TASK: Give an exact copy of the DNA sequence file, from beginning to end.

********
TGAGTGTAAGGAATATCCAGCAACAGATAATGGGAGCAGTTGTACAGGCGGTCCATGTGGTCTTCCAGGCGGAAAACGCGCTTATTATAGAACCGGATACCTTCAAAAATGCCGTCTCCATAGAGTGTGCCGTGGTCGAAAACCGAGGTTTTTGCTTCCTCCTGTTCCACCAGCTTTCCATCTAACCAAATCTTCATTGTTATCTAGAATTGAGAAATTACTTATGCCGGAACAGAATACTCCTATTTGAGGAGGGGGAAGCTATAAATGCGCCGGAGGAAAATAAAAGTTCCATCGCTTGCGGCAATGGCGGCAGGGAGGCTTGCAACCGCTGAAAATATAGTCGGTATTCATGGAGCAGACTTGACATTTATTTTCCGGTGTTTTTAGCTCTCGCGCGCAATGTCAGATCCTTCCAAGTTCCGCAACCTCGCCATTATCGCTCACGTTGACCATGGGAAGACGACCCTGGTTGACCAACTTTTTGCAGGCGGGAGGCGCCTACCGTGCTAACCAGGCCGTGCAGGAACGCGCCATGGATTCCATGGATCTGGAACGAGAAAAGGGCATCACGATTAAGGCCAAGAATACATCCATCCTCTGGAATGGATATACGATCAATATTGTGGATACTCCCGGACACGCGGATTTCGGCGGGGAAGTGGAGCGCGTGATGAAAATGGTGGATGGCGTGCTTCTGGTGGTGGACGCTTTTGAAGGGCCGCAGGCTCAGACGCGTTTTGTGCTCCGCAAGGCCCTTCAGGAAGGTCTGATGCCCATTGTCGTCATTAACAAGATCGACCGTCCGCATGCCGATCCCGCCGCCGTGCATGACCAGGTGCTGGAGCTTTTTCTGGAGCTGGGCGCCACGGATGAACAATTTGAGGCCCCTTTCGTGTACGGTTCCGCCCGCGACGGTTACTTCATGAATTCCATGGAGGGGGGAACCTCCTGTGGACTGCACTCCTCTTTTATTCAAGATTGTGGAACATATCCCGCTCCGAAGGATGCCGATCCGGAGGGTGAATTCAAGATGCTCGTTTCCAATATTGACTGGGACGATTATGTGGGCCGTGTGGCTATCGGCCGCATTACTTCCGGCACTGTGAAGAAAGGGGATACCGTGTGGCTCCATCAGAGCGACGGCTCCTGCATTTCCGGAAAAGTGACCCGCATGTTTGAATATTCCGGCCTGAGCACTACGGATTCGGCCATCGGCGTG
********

TGAGTGTAAGGAATATCCAGCAACAGATAATGGGAGCAGTTGTACAGGCGGTCCATGTGGTCTTCCAGGCGGAAAACGCGCTTATTATAGAACCGGATACCTTCAAAAATGCCGTCTCCATAGAGTGTGCCGTGGTCGAAAACCGAGGTTTTTGCTTCCTCCTGTTCCACCAGCTTTCCATCTAACCAAATCTTCATTGTTATCTAGAATTGAGAAATTACTTATGCCGGAACAGAATACTCCTATTTGAGGAGGGGGAAGCTATAAATGCGCCGGAGGAAAATAAAAGTTCCATCGCTTGCGGCAATGGCGGCAGGGAGGCTTGCAACCGCTGAAAATATAGTCGGTATTCATGGAGCAGACTTGACATTTATTTTCCGGTGTTTTTAGCTCTCGCGCGCAATGTCAGATCCTTCCAAGTTCCGCAACCTCGCCATTATCGCTCACGTTGACCATGGGAAGACGACCCTGGTTGACCAACTTTTTGCAGGCGGGAGGCGCCTACCGTGCTAACCAGGCCGTGCAGGAACGCGCCATGGATTCCATGGATCTGGAACGAGAAAAGGGCATCACGATTAAGGCCAAGAATACATCCATCCTCTGGAATGGATATACGATCAATATTGTGGATACTCCCGGACACGCGGATTTCGGCGGGGAAGTGGAGCGCGTGATGAAAATGGTGGATGGCGTGCTTCTGGTGGTGGACGCTTTTGAAGGGCCGCAGGCTCAGACGCGTTTTGTGCTCCGCAAGGCCCTTCAGGAAGGTCTGATGCCCATTGTCGTCATTAACAAGATCGACCGTCCGCATGCCGATCCCGCCGCCGTGCATGACCAGGTGCTGGAGCTTTTTCTGGAGCTGGGCGCCACGGATGAACAATTTGAGGCCCCTTTCGTGTACGGTTCCGCCCGCGACGGTTACTTCATGAATTCCATGGAGGGGGGAACCTCCTGTGGACTGCACTCCTCTTTTATTCAAGATTGTGGAACATATCCCGCTCCGAAGGATGCCGATCCGGAGGGTGAATTCAAGATGCTCGTTTCCAATATTGACTGGGACGATTATGTGGGCCGTGTGGCTATCGGCCGCATTACTTCCGGCACTGTGAAGAAAGGGGATACCGTGTGGCTCCATCAGAGCGACGGCTCCTGCATTTCCGGAAAAGTGACCCGCATGTTTGAATATTCCGGCCTGAGCACTACGGATTCGGCCATCGGCGTG